Monday, February 16, 2009

Philodendron 'Xanadu' gone wild!

In December I posted about my new Philodendron 'Xanadu' plant.  This plant has been growing very successfully for me (this time around) for nearly 3 months, which is longer than I kept the other one alive.  Now I know the trick: don't water it - ever.  Well, that's a little harsh.  Don't water it unless you're certain you haven't watered it for a month.

I imagine that trick will get modified slightly when I take the plant outdoors this summer, but for now, that works pretty well.

Recently I discovered that not only can I grow this plant, I can grow this plant like no one else can!  What I mean by that is that my plant has some weird mutations.

Mutation #1:

Two stems of my Xanadu are fused together all the way from the base of the stem to the first lobe of the leaves.  [Xanadu leaves have 6-8 lobes on each side.]

[caption id="" align="aligncenter" width="400" caption="Fused Xanadu leaves and stems"]My fused Xanadu leaves and stems[/caption]

I just checked the photo I took of my Xanadu when I bought it and I can see the 2 fused leaves.  So they were there from the beginning and just slipped my notice until now.

Mutation #2:

The other odd mutation is a small "leaflet" that is rising from the midrib near the base of one of the leaves.  I don't think this leaflet was there from the beginning.

[caption id="" align="aligncenter" width="400" caption="tiny Xanadu leaflet"]My tiny Xanadu leaflet[/caption]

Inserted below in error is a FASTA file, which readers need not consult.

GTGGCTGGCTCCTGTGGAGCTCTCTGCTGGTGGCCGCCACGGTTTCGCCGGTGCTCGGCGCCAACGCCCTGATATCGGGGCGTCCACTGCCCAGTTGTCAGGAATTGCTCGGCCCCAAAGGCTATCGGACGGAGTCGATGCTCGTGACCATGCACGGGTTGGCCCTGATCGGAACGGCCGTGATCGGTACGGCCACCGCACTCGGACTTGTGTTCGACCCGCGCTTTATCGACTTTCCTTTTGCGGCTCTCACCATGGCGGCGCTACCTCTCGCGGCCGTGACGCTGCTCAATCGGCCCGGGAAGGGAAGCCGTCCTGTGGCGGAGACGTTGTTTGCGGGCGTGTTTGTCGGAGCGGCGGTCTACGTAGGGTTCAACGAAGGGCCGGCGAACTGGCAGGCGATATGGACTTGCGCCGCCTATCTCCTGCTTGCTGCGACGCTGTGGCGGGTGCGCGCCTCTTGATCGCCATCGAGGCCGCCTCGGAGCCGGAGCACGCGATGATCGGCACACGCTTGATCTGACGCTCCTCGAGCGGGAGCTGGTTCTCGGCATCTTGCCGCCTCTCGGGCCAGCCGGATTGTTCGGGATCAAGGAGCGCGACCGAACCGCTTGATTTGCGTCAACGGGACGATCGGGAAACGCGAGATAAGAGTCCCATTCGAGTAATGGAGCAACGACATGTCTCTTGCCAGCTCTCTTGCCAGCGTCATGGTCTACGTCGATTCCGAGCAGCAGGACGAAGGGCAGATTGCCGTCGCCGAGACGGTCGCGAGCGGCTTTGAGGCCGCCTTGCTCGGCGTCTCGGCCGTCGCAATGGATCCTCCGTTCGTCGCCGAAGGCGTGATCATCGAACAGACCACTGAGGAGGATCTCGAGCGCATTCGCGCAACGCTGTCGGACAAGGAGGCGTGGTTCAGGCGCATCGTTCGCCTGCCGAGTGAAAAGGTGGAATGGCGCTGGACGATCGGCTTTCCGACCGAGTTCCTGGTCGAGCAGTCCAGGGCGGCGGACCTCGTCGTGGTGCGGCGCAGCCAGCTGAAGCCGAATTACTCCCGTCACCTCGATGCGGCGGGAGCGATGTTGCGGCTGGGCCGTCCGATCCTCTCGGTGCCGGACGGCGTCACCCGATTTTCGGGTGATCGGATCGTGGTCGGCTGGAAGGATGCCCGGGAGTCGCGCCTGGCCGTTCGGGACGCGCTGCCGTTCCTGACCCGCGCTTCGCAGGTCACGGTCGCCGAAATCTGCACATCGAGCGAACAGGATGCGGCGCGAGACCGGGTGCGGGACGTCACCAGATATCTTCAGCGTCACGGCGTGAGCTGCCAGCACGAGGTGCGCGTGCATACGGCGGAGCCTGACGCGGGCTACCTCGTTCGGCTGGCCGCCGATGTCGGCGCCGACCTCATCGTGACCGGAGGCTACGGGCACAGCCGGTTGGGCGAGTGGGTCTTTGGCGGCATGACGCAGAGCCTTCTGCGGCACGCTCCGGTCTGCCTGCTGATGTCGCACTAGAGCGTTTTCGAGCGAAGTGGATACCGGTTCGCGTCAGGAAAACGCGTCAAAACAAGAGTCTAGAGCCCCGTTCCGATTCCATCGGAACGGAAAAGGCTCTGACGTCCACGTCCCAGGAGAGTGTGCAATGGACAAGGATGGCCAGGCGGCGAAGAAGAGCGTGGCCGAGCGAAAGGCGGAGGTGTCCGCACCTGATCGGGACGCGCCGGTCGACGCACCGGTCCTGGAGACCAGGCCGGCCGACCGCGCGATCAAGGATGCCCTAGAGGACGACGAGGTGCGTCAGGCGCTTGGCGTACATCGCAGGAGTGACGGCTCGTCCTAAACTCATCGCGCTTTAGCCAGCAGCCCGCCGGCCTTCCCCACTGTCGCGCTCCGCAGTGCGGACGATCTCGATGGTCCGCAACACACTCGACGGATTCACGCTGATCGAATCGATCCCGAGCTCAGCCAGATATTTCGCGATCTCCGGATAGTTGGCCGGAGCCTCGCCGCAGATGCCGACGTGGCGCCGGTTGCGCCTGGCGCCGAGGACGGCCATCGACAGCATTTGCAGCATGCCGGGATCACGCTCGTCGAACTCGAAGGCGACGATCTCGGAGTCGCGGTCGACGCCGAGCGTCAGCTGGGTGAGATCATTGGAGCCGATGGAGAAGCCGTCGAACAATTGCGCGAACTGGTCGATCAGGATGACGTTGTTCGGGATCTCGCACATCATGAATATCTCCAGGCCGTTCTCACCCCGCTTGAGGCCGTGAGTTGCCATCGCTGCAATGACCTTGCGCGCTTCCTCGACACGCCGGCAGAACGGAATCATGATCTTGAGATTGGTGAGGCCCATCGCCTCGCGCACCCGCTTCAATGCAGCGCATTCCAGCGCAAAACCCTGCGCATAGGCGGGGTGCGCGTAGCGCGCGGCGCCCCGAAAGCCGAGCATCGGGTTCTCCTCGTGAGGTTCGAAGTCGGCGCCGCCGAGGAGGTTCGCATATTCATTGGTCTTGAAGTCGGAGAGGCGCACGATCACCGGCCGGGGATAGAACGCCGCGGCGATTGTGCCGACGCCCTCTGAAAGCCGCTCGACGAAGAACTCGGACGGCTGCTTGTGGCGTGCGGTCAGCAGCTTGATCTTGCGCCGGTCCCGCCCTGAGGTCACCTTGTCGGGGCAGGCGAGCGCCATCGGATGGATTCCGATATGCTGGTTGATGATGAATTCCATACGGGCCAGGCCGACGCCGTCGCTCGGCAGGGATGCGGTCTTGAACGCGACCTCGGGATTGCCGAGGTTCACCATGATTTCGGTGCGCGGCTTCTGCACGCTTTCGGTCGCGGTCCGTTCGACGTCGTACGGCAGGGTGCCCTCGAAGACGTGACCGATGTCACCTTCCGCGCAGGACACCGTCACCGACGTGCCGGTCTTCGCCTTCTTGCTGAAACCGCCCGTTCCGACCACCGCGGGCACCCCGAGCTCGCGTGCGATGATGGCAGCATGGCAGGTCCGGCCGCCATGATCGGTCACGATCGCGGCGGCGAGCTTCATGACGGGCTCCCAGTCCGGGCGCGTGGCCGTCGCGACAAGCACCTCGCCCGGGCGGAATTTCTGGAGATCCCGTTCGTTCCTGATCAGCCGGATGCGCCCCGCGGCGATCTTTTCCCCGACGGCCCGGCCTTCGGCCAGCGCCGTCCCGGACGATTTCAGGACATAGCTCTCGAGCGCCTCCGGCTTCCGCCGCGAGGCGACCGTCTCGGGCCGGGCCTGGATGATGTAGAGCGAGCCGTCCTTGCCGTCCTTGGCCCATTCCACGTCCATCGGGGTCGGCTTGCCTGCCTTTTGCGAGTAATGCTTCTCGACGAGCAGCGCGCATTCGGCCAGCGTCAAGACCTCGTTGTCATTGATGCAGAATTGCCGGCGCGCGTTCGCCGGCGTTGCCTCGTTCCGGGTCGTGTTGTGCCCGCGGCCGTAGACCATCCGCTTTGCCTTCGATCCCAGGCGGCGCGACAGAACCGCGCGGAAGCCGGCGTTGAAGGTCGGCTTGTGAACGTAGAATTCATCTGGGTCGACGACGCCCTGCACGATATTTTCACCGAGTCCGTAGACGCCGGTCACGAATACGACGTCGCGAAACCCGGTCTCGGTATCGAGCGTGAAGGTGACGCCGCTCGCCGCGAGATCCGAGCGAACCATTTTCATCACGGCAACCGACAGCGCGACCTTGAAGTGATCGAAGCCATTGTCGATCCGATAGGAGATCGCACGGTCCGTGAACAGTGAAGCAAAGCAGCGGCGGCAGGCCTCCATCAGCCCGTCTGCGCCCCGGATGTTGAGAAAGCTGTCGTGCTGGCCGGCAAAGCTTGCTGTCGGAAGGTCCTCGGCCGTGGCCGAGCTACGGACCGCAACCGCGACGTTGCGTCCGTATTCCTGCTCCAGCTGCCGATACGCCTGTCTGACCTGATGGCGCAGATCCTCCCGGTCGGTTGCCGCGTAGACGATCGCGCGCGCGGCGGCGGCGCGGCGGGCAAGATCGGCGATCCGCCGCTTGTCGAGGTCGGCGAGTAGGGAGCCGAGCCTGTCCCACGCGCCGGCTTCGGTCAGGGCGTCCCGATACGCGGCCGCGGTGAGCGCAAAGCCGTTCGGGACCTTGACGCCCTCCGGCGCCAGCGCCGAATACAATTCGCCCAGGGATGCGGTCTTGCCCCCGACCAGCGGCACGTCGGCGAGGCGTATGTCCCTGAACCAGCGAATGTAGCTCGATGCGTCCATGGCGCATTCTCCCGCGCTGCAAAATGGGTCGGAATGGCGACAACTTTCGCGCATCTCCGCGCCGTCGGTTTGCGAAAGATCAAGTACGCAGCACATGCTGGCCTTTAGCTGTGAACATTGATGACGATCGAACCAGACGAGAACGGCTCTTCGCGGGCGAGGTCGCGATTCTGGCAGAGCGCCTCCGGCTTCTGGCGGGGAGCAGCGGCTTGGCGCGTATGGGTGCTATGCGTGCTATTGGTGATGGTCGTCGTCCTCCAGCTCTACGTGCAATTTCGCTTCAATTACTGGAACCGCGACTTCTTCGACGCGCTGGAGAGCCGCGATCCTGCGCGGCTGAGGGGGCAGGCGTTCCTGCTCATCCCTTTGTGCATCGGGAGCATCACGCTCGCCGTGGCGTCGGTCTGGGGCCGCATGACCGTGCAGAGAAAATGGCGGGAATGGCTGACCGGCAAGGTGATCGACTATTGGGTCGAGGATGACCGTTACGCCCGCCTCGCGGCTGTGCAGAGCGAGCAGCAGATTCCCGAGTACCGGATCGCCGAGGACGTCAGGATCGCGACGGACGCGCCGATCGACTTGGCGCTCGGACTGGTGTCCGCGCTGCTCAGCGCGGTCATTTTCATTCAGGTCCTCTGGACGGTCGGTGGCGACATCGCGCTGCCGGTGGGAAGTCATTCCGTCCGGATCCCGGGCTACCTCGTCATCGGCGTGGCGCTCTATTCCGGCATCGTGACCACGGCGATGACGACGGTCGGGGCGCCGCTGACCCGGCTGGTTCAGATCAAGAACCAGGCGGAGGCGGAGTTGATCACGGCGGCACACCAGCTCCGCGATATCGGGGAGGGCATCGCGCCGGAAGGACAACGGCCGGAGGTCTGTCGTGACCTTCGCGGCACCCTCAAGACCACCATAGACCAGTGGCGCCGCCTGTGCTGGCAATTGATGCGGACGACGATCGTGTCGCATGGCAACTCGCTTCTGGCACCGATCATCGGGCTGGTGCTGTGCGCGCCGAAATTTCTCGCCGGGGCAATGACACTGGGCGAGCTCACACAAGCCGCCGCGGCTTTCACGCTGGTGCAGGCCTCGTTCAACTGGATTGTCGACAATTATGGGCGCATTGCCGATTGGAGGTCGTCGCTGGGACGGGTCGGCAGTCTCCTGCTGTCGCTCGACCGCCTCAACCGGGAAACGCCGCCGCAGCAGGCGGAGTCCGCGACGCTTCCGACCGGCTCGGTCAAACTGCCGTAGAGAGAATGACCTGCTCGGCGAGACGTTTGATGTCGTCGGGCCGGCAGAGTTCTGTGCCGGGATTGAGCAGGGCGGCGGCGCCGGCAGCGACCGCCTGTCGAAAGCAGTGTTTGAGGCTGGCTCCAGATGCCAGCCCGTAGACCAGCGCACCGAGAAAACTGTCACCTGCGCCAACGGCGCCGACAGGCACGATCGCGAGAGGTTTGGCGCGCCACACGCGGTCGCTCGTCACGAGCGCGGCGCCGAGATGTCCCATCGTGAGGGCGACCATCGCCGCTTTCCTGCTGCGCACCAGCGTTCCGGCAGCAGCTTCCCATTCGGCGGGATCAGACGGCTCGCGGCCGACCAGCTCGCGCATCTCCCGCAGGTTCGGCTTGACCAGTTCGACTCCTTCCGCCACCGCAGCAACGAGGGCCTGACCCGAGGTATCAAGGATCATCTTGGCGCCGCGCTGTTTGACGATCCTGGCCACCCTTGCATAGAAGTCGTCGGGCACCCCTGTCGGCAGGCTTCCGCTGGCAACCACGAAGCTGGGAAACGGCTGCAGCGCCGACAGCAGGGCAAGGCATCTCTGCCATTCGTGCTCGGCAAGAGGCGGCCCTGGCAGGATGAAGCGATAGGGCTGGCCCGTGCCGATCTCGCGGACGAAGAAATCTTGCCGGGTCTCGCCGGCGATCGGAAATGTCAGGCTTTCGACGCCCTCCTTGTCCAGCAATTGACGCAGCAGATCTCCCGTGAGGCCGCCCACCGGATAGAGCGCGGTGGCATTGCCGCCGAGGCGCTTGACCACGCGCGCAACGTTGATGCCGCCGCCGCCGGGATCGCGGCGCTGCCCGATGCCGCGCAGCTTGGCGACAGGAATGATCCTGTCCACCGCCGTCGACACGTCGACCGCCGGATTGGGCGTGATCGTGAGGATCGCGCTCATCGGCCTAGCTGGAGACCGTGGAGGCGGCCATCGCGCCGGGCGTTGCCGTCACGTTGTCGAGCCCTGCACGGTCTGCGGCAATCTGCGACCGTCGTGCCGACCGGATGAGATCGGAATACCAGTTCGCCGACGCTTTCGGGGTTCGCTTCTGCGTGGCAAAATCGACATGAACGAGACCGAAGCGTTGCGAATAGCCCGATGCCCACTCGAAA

Neither of these mutations appears anywhere else on the plant.  What are the odds that both of these two mutations would occur on the same plant?  [Don't try to calculate that.]

Mystery solved

I sent pictures and explanations of my two "mutations" to the International Aroid Society mailing list and received a response from none other than Julius Boos.  Julius first described Philodendron 'Xanadu' as a new species back in the Aroideana #25 in 2002.  He said the odd features are common deformations seen in this species and he suspects they are caused by the method by which the plant is propagated and produced.  Millions of these plants are grown by tissue culture and treated with different chemicals.  In volume 31 of Aroideana Julius describes the various chemical treatments that are used on 'Xanadu', their purpose and their suspected side effects.  It turns out that it is not all that rare for either of these deformations to be seen on Xanadus.

Julius said that in time (maybe years) my plant might grow out of the deformations.  I guess he is assuming that I don't care for them.  However, I find them fascinating and the oddity just adds to the appeal of the plant.  I don't really mind if my plant never grows out of them. :)

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